At the age of 24 I decided that I was young and naive enough to risk experimenting with financial independence. My wife and I — both dangerously educated and idealistic — had just spent all our money on a month-long crocs’ll-getcha wilderness roam in Australia, returning to Canada with blisters, sore backs, no jobs, and no home. Our heads filled with notions of utilitarianism and radical freedom, we decided to re-enter the rat race with the sole purpose of escaping it.

The plan: save money, buy land, build a house, grow food, heat with wood, quit jobs, and self-sustain. All without going into debt.

Our beginnings were modest. With no money, no credit, and no jobs, we couldn’t even get an apartment. My father had to co-sign our lease like a grade-school permission slip so that we could live in a Barbie-sized bachelor apartment a stone’s throw from a penitentiary and several ex-con neighbours.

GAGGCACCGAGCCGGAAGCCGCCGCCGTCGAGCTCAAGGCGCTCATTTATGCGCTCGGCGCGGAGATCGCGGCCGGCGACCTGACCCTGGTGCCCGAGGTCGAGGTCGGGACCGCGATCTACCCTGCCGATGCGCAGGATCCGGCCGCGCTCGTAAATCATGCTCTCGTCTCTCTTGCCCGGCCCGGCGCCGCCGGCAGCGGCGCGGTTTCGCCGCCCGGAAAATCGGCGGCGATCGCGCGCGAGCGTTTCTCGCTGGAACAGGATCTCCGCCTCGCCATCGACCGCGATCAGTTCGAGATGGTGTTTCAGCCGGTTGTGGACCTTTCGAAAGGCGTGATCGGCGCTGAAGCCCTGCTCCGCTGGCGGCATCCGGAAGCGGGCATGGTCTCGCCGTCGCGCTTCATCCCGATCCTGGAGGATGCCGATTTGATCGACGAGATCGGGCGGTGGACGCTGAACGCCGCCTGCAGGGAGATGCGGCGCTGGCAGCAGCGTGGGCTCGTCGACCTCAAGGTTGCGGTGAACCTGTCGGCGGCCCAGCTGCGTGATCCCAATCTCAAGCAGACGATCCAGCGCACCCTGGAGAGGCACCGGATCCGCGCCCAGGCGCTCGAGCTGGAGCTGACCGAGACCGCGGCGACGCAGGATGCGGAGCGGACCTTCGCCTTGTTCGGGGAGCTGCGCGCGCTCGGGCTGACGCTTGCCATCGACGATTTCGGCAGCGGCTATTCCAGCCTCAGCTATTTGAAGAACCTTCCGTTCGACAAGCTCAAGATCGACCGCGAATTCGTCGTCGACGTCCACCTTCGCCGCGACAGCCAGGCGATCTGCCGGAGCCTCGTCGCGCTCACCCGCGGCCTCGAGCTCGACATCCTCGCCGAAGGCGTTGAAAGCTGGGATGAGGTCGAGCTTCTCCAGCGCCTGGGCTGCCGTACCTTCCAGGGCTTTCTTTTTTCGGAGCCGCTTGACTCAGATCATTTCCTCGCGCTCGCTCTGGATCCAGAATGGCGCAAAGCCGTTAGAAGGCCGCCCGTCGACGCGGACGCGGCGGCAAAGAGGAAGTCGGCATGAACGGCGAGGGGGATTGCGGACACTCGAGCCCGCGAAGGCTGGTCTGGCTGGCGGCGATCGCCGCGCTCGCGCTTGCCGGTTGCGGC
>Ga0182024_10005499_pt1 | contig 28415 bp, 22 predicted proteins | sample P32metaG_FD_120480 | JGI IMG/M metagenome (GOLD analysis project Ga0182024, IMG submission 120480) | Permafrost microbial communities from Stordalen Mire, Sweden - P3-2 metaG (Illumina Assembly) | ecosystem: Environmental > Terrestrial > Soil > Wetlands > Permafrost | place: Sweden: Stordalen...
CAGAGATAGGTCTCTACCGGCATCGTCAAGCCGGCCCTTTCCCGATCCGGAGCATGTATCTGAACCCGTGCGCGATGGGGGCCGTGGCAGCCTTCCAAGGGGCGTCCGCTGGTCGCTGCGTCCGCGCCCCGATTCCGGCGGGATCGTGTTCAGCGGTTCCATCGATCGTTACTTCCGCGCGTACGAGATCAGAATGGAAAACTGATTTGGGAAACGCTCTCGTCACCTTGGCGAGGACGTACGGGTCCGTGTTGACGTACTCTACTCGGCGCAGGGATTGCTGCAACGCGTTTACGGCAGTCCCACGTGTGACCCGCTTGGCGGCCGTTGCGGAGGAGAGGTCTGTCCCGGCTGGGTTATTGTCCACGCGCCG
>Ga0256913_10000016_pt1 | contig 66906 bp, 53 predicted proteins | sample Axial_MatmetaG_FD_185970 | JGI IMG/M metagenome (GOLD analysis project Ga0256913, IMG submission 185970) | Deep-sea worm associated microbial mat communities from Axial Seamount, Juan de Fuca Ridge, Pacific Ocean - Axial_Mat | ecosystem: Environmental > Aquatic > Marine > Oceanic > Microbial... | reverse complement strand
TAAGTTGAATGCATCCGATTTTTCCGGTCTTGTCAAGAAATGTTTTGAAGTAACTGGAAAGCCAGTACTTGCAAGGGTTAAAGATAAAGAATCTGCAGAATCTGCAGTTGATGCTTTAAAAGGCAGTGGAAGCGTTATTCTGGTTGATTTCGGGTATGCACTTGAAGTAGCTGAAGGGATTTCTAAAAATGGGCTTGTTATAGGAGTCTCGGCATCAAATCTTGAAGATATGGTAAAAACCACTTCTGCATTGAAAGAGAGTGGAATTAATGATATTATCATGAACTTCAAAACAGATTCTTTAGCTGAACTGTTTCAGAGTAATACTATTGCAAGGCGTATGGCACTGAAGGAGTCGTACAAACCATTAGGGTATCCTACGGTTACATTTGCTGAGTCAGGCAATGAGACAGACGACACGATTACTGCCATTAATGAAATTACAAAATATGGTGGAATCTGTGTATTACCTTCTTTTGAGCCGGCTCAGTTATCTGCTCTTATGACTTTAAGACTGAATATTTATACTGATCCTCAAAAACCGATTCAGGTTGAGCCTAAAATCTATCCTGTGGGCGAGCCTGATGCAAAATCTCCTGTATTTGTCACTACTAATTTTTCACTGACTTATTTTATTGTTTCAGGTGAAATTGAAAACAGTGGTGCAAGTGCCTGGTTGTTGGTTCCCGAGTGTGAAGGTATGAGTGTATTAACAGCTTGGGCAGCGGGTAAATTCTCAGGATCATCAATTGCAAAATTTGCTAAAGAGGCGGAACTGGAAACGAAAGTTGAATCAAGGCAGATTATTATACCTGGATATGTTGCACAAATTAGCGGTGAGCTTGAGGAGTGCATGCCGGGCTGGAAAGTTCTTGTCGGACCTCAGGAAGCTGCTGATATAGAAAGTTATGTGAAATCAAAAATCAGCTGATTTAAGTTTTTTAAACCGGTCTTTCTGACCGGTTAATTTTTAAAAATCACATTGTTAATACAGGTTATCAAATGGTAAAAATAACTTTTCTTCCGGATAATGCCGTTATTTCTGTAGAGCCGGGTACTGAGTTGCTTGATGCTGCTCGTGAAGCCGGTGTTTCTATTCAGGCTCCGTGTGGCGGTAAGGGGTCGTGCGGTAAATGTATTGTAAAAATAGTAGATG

We both found jobs in the $25,000 to $30,000 salary range and relied heavily on bikes and buses for transportation. After 12 months of peering through the blinds at the illegal activities next door, our lease was up and we had $30,000 in the bank.
By that time we had found the perfect piece of land: 10 organic acres of Canadian Shield on a charming country road, secluded from the neighbours but close enough to borrow their tools. At nearly an hour’s drive from the city, living there would mean a commute to work but it also meant an affordable price tag. Our first offer was accepted at $27,500.

All that was left was to build a house. With only $2,500 left in the bank, we could either renew our apartment lease (and hope our neighbours didn’t find out about the six letters of complaint we’d lodged against them) or we could turn to the banks for money. It would mean breaking one of our cardinal rules but after a year in hell we were a little less reluctant to sin.

With no collateral, loans were out of the question, and we were unable to secure a mortgage for a home without plumbing, electricity, or insurance. The most the bank would give us was a $30,000 line of credit. With another $10,000 available on our credit cards, we had a budget of $40,000 to build our dream home. To thicken the plot, it was late November, and my wife and I had about one month left in our house-sitting arrangement before our welcome wore very thin.